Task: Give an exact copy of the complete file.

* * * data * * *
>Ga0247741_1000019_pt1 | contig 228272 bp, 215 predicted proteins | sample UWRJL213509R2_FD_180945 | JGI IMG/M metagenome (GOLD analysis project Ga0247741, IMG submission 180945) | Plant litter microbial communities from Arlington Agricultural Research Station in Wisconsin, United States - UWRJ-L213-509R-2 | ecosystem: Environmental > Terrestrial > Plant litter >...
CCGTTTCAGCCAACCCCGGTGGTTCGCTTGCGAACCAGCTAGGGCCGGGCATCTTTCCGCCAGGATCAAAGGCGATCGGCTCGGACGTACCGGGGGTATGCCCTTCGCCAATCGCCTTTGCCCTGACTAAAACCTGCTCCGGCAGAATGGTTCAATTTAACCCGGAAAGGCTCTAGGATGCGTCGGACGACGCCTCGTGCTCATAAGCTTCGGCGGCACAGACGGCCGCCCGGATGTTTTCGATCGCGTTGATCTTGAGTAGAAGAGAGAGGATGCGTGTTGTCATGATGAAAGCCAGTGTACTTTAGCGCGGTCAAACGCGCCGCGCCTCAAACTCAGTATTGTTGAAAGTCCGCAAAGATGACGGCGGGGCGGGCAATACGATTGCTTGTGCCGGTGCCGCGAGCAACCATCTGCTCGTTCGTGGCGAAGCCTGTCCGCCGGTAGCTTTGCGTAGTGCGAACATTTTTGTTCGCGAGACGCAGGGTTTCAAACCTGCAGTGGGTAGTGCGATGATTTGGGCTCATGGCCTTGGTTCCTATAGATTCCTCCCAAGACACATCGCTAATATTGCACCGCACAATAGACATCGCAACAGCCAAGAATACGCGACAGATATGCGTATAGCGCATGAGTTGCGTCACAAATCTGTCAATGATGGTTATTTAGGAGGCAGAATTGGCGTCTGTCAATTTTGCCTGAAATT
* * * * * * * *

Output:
>Ga0247741_1000019_pt1 | contig 228272 bp, 215 predicted proteins | sample UWRJL213509R2_FD_180945 | JGI IMG/M metagenome (GOLD analysis project Ga0247741, IMG submission 180945) | Plant litter microbial communities from Arlington Agricultural Research Station in Wisconsin, United States - UWRJ-L213-509R-2 | ecosystem: Environmental > Terrestrial > Plant litter >...
CCGTTTCAGCCAACCCCGGTGGTTCGCTTGCGAACCAGCTAGGGCCGGGCATCTTTCCGCCAGGATCAAAGGCGATCGGCTCGGACGTACCGGGGGTATGCCCTTCGCCAATCGCCTTTGCCCTGACTAAAACCTGCTCCGGCAGAATGGTTCAATTTAACCCGGAAAGGCTCTAGGATGCGTCGGACGACGCCTCGTGCTCATAAGCTTCGGCGGCACAGACGGCCGCCCGGATGTTTTCGATCGCGTTGATCTTGAGTAGAAGAGAGAGGATGCGTGTTGTCATGATGAAAGCCAGTGTACTTTAGCGCGGTCAAACGCGCCGCGCCTCAAACTCAGTATTGTTGAAAGTCCGCAAAGATGACGGCGGGGCGGGCAATACGATTGCTTGTGCCGGTGCCGCGAGCAACCATCTGCTCGTTCGTGGCGAAGCCTGTCCGCCGGTAGCTTTGCGTAGTGCGAACATTTTTGTTCGCGAGACGCAGGGTTTCAAACCTGCAGTGGGTAGTGCGATGATTTGGGCTCATGGCCTTGGTTCCTATAGATTCCTCCCAAGACACATCGCTAATATTGCACCGCACAATAGACATCGCAACAGCCAAGAATACGCGACAGATATGCGTATAGCGCATGAGTTGCGTCACAAATCTGTCAATGATGGTTATTTAGGAGGCAGAATTGGCGTCTGTCAATTTTGCCTGAAATT